Narcissism is healthy if expressed in numbers, right? Well, that’s what the Quantified Self movement would have you believe. In 2007, Wired Magazine editors Gary Wolf and Kevin Kelly named this movement of fact fiends, who “share an interest in self knowledge through self-tracking.” What better way to “know thyself” then through cold, hard numbers?
Thanks to a deluge of new gadgets, Joe Schmoe – not just the elite athlete anymore – can track the minutiae of their daily lives, including calories binged, calories burned; stairs climbed, steps taken; hours slept, times woken up. Record-keeping and analysis is no longer tedious but now automatic and carried out – poof! – like magic by the little elves in our devices. Oodles of data are broken down into prettily-packaged, tasty little morsels of information that anyone can digest with a number of friendly web apps.
If you keep your finger on the pulse of the fitness industry, you know such trackers have been the de rigeur accessory for self-conscious consumers for a while now. The Quantified Self movement is not just for geeks anymore, but for anyone interested in learning how they measure up.
There’s certainly no lack of tools to help, with the revamped Fitbit trackers, the Nike FuelBand, Jawbone’s troubled Up, and the techy Zephyr BioHarness. For those who want the nitty-gritty on their nightlife, the WakeMate, Zeo, and Gear4 Renew will deduce how you snooze. Both the newly-launched Fitbit One and the Larklife follow you from day to night, analyzing both activity and sleep (hey, it’s like your own stalker!).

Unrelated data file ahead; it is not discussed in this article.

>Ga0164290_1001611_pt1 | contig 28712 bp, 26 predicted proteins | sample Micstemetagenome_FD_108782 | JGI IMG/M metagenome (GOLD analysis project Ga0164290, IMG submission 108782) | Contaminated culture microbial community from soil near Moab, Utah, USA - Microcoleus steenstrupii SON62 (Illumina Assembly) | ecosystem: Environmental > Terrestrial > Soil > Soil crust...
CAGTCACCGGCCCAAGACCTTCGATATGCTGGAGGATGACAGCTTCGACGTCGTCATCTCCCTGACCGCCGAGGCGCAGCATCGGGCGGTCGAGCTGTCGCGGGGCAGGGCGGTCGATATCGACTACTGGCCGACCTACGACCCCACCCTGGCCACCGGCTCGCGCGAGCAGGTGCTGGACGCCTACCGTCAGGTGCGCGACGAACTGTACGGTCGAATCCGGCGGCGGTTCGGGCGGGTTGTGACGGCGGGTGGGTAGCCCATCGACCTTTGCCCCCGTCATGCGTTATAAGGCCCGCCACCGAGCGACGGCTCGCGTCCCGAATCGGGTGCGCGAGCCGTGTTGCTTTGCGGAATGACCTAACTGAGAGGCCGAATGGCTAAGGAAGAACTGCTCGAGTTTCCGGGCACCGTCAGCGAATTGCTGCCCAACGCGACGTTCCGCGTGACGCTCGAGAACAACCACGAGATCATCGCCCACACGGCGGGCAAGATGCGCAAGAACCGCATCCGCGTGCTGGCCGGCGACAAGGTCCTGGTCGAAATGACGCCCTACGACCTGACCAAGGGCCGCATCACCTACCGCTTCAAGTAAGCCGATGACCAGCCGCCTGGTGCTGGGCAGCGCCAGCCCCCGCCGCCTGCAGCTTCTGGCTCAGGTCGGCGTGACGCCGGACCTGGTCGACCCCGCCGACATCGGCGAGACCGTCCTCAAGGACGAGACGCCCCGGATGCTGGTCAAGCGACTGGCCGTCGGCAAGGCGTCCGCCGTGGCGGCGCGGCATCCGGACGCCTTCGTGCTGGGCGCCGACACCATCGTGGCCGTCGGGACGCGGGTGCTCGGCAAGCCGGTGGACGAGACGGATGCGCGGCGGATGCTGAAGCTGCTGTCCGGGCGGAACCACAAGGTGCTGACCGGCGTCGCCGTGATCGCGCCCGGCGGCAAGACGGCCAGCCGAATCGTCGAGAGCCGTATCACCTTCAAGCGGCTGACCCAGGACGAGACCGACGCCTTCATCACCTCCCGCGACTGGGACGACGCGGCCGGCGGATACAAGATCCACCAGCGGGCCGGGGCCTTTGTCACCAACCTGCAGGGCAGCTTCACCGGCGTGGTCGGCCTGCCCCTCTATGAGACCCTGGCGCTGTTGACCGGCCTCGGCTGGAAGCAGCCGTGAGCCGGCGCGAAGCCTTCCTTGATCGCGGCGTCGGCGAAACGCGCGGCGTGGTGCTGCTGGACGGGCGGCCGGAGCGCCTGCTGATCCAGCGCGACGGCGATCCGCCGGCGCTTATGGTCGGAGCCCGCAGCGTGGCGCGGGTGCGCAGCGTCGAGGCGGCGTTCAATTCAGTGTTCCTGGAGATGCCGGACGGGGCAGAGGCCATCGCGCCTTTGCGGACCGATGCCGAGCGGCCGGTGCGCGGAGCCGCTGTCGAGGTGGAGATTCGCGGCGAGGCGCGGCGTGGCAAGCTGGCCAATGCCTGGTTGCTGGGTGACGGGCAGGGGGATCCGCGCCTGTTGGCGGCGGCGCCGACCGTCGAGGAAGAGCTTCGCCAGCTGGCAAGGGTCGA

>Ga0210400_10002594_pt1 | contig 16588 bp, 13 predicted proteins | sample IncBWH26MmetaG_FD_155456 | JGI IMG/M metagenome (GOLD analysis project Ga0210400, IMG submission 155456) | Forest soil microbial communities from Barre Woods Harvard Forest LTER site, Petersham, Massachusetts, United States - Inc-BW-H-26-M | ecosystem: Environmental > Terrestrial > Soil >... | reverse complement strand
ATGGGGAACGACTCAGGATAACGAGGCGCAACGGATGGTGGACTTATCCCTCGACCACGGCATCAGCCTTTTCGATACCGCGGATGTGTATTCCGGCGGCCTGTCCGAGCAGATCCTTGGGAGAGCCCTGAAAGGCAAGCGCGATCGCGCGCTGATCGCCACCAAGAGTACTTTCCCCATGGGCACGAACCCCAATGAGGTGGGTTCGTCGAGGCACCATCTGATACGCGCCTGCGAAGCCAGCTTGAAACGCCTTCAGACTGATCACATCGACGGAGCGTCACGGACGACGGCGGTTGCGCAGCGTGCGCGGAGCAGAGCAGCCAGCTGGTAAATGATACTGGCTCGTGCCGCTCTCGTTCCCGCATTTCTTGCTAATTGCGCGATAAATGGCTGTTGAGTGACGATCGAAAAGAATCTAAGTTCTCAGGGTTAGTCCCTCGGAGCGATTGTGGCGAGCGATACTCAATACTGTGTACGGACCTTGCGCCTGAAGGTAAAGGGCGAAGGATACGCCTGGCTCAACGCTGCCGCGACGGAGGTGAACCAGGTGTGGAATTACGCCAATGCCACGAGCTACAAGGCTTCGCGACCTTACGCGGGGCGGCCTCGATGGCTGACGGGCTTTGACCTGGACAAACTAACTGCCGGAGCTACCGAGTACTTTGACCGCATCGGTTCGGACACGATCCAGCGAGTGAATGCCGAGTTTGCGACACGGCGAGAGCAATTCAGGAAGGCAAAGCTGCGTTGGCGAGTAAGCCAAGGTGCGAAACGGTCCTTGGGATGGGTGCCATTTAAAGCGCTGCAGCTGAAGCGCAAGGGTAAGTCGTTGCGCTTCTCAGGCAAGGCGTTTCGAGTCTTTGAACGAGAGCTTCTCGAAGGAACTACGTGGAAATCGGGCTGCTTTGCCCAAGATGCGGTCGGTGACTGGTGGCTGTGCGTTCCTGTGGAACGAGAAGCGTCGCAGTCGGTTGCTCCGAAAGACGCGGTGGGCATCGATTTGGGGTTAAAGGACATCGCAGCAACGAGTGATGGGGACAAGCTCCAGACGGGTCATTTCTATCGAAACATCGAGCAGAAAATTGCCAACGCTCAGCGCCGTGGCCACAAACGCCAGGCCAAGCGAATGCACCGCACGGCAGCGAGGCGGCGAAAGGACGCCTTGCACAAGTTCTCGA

Most of these gadgets’ names favor real English words (the Fitbit One and Zip), often in a compound construction – an established structure that the Larklife follows. Like other names in the category (WakeMate, FuelBand) Larklife uses two familiar, short words to create an approachable, engaging tonality, appropriate for its inclusive positioning as a device that tracks anyone’s entire life, not just those who are fitness junkies.
“Larklife” has a lilting, alliterative quality that sounds lovely to the ear. The root word, “lark” (also the name of the first product, which tracks only sleep, and the company) has positive connotations, immediately conveying the image of a carefree, energetic bird, which like Twitter is rich fodder for visual treatment. It sounds light, airy, and active – all the things you’d want a tracker to sound like.
While I do like the first product/company name “Lark” a lot, the product names themselves are a little confusing. It certainly makes sense that the first product would be named “Lark” and the premium product is named “Lark Pro,” but “Larklife” is unclear. (You might ask, how is this different from the Lark Pro?) Unless you are familiar with the fact that Lark products used to only track sleep, “life” doesn’t adequately communicate the added benefit of daytime activity tracking. It also seems more appropriate for their online app component, rather than the product. Finally, the word-part, “life” is so general that it doesn’t lend itself well to product line extensions; it might be difficult to differentiate future products from “Larklife” if the company decides to expand its offerings.
It remains to be seen which trackers will triumph in an increasingly frenetic fitness space. But until then, anyone can claim to be detail-oriented with one of these trackers on-hand.
Overall Grade: B-